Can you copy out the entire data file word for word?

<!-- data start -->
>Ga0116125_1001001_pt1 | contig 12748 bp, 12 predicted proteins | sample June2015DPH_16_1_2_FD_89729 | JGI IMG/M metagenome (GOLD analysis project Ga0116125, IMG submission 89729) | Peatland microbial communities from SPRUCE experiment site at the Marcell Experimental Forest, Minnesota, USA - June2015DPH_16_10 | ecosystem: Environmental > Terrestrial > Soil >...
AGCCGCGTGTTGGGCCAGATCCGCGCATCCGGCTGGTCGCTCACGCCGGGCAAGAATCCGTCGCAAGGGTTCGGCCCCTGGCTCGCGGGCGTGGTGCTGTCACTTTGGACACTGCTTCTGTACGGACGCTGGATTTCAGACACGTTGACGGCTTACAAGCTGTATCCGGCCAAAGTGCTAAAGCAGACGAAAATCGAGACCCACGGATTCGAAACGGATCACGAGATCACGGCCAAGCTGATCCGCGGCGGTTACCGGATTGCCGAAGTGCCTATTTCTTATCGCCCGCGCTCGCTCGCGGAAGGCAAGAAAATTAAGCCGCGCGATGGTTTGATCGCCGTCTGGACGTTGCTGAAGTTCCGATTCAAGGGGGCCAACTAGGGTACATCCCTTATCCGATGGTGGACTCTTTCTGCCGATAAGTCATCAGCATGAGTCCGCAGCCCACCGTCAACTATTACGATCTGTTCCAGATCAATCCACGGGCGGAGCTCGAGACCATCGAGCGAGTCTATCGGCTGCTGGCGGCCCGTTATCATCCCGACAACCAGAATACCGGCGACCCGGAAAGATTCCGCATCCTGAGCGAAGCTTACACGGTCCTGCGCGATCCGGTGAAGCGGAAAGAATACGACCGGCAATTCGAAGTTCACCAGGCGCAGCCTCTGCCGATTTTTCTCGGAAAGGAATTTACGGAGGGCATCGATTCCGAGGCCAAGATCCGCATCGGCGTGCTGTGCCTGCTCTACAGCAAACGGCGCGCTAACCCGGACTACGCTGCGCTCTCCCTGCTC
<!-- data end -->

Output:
>Ga0116125_1001001_pt1 | contig 12748 bp, 12 predicted proteins | sample June2015DPH_16_1_2_FD_89729 | JGI IMG/M metagenome (GOLD analysis project Ga0116125, IMG submission 89729) | Peatland microbial communities from SPRUCE experiment site at the Marcell Experimental Forest, Minnesota, USA - June2015DPH_16_10 | ecosystem: Environmental > Terrestrial > Soil >...
AGCCGCGTGTTGGGCCAGATCCGCGCATCCGGCTGGTCGCTCACGCCGGGCAAGAATCCGTCGCAAGGGTTCGGCCCCTGGCTCGCGGGCGTGGTGCTGTCACTTTGGACACTGCTTCTGTACGGACGCTGGATTTCAGACACGTTGACGGCTTACAAGCTGTATCCGGCCAAAGTGCTAAAGCAGACGAAAATCGAGACCCACGGATTCGAAACGGATCACGAGATCACGGCCAAGCTGATCCGCGGCGGTTACCGGATTGCCGAAGTGCCTATTTCTTATCGCCCGCGCTCGCTCGCGGAAGGCAAGAAAATTAAGCCGCGCGATGGTTTGATCGCCGTCTGGACGTTGCTGAAGTTCCGATTCAAGGGGGCCAACTAGGGTACATCCCTTATCCGATGGTGGACTCTTTCTGCCGATAAGTCATCAGCATGAGTCCGCAGCCCACCGTCAACTATTACGATCTGTTCCAGATCAATCCACGGGCGGAGCTCGAGACCATCGAGCGAGTCTATCGGCTGCTGGCGGCCCGTTATCATCCCGACAACCAGAATACCGGCGACCCGGAAAGATTCCGCATCCTGAGCGAAGCTTACACGGTCCTGCGCGATCCGGTGAAGCGGAAAGAATACGACCGGCAATTCGAAGTTCACCAGGCGCAGCCTCTGCCGATTTTTCTCGGAAAGGAATTTACGGAGGGCATCGATTCCGAGGCCAAGATCCGCATCGGCGTGCTGTGCCTGCTCTACAGCAAACGGCGCGCTAACCCGGACTACGCTGCGCTCTCCCTGCTC